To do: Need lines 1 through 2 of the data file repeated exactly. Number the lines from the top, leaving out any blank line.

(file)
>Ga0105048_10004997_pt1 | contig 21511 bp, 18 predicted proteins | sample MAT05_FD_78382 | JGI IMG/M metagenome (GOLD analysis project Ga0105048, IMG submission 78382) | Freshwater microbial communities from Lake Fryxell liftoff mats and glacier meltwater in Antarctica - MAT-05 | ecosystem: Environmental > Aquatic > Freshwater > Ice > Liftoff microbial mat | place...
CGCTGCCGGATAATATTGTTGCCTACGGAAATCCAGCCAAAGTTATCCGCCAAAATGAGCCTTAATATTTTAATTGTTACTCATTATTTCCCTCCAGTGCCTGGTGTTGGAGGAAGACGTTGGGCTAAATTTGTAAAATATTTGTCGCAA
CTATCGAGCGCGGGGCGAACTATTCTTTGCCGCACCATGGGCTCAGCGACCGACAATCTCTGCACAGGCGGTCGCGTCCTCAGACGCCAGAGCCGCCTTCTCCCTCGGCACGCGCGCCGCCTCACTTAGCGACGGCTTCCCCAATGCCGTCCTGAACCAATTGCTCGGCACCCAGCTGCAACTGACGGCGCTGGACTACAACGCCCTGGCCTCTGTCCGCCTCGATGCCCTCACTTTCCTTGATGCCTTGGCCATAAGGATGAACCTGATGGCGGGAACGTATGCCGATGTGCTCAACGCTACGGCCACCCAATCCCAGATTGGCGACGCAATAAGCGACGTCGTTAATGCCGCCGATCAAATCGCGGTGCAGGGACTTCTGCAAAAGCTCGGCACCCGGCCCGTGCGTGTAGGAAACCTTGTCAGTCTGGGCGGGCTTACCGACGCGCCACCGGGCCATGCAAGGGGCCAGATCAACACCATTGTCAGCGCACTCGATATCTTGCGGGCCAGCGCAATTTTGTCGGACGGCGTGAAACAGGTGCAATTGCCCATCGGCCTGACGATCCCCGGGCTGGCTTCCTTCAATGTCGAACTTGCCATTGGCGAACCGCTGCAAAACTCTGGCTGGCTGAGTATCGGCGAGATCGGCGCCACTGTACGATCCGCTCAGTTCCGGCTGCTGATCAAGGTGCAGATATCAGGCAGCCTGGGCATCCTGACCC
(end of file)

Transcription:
>Ga0105048_10004997_pt1 | contig 21511 bp, 18 predicted proteins | sample MAT05_FD_78382 | JGI IMG/M metagenome (GOLD analysis project Ga0105048, IMG submission 78382) | Freshwater microbial communities from Lake Fryxell liftoff mats and glacier meltwater in Antarctica - MAT-05 | ecosystem: Environmental > Aquatic > Freshwater > Ice > Liftoff microbial mat | place...
CGCTGCCGGATAATATTGTTGCCTACGGAAATCCAGCCAAAGTTATCCGCCAAAATGAGCCTTAATATTTTAATTGTTACTCATTATTTCCCTCCAGTGCCTGGTGTTGGAGGAAGACGTTGGGCTAAATTTGTAAAATATTTGTCGCAA